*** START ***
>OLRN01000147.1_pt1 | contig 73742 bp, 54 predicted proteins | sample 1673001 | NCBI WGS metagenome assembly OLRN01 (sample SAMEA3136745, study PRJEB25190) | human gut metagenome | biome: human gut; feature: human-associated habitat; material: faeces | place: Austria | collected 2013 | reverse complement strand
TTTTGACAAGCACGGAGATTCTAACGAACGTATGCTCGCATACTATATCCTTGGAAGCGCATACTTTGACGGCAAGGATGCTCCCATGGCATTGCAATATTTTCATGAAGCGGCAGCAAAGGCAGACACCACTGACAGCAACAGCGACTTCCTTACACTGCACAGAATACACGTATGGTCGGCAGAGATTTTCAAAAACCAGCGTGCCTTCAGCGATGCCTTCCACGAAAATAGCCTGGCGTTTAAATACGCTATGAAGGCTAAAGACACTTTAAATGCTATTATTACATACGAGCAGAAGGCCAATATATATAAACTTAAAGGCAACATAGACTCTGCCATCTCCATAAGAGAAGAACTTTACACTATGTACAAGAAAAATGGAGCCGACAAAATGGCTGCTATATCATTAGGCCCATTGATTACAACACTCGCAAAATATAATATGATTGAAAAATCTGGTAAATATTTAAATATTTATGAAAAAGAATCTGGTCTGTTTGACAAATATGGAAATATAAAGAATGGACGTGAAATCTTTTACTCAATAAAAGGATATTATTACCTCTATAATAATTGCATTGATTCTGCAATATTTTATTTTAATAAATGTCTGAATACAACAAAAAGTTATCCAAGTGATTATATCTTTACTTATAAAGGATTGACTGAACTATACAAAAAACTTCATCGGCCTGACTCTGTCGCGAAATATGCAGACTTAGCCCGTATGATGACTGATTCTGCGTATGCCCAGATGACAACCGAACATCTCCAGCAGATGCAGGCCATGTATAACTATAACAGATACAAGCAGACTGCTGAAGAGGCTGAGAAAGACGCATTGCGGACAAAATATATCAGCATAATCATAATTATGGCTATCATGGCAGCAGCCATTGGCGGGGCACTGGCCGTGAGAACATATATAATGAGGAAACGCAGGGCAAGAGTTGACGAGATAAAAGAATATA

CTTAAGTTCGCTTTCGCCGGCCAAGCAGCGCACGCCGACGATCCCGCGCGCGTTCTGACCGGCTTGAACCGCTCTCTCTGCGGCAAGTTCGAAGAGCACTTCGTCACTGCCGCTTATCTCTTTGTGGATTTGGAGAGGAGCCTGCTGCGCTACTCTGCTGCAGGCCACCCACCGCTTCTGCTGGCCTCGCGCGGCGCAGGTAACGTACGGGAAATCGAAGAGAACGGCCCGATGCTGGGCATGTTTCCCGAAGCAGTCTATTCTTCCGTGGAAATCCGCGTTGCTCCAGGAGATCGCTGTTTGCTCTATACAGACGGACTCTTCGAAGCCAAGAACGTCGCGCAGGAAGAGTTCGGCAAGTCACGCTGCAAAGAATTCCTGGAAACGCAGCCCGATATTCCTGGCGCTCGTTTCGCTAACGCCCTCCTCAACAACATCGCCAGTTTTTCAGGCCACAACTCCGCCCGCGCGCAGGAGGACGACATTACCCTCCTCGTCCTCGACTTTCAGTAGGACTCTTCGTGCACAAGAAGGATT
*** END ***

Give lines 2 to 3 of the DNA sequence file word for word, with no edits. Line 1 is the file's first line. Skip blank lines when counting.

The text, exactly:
TTTTGACAAGCACGGAGATTCTAACGAACGTATGCTCGCATACTATATCCTTGGAAGCGCATACTTTGACGGCAAGGATGCTCCCATGGCATTGCAATATTTTCATGAAGCGGCAGCAAAGGCAGACACCACTGACAGCAACAGCGACTTCCTTACACTGCACAGAATACACGTATGGTCGGCAGAGATTTTCAAAAACCAGCGTGCCTTCAGCGATGCCTTCCACGAAAATAGCCTGGCGTTTAAATACGCTATGAAGGCTAAAGACACTTTAAATGCTATTATTACATACGAGCAGAAGGCCAATATATATAAACTTAAAGGCAACATAGACTCTGCCATCTCCATAAGAGAAGAACTTTACACTATGTACAAGAAAAATGGAGCCGACAAAATGGCTGCTATATCATTAGGCCCATTGATTACAACACTCGCAAAATATAATATGATTGAAAAATCTGGTAAATATTTAAATATTTATGAAAAAGAATCTGGTCTGTTTGACAAATATGGAAATATAAAGAATGGACGTGAAATCTTTTACTCAATAAAAGGATATTATTACCTCTATAATAATTGCATTGATTCTGCAATATTTTATTTTAATAAATGTCTGAATACAACAAAAAGTTATCCAAGTGATTATATCTTTACTTATAAAGGATTGACTGAACTATACAAAAAACTTCATCGGCCTGACTCTGTCGCGAAATATGCAGACTTAGCCCGTATGATGACTGATTCTGCGTATGCCCAGATGACAACCGAACATCTCCAGCAGATGCAGGCCATGTATAACTATAACAGATACAAGCAGACTGCTGAAGAGGCTGAGAAAGACGCATTGCGGACAAAATATATCAGCATAATCATAATTATGGCTATCATGGCAGCAGCCATTGGCGGGGCACTGGCCGTGAGAACATATATAATGAGGAAACGCAGGGCAAGAGTTGACGAGATAAAAGAATATA

CTTAAGTTCGCTTTCGCCGGCCAAGCAGCGCACGCCGACGATCCCGCGCGCGTTCTGACCGGCTTGAACCGCTCTCTCTGCGGCAAGTTCGAAGAGCACTTCGTCACTGCCGCTTATCTCTTTGTGGATTTGGAGAGGAGCCTGCTGCGCTACTCTGCTGCAGGCCACCCACCGCTTCTGCTGGCCTCGCGCGGCGCAGGTAACGTACGGGAAATCGAAGAGAACGGCCCGATGCTGGGCATGTTTCCCGAAGCAGTCTATTCTTCCGTGGAAATCCGCGTTGCTCCAGGAGATCGCTGTTTGCTCTATACAGACGGACTCTTCGAAGCCAAGAACGTCGCGCAGGAAGAGTTCGGCAAGTCACGCTGCAAAGAATTCCTGGAAACGCAGCCCGATATTCCTGGCGCTCGTTTCGCTAACGCCCTCCTCAACAACATCGCCAGTTTTTCAGGCCACAACTCCGCCCGCGCGCAGGAGGACGACATTACCCTCCTCGTCCTCGACTTTCAGTAGGACTCTTCGTGCACAAGAAGGATT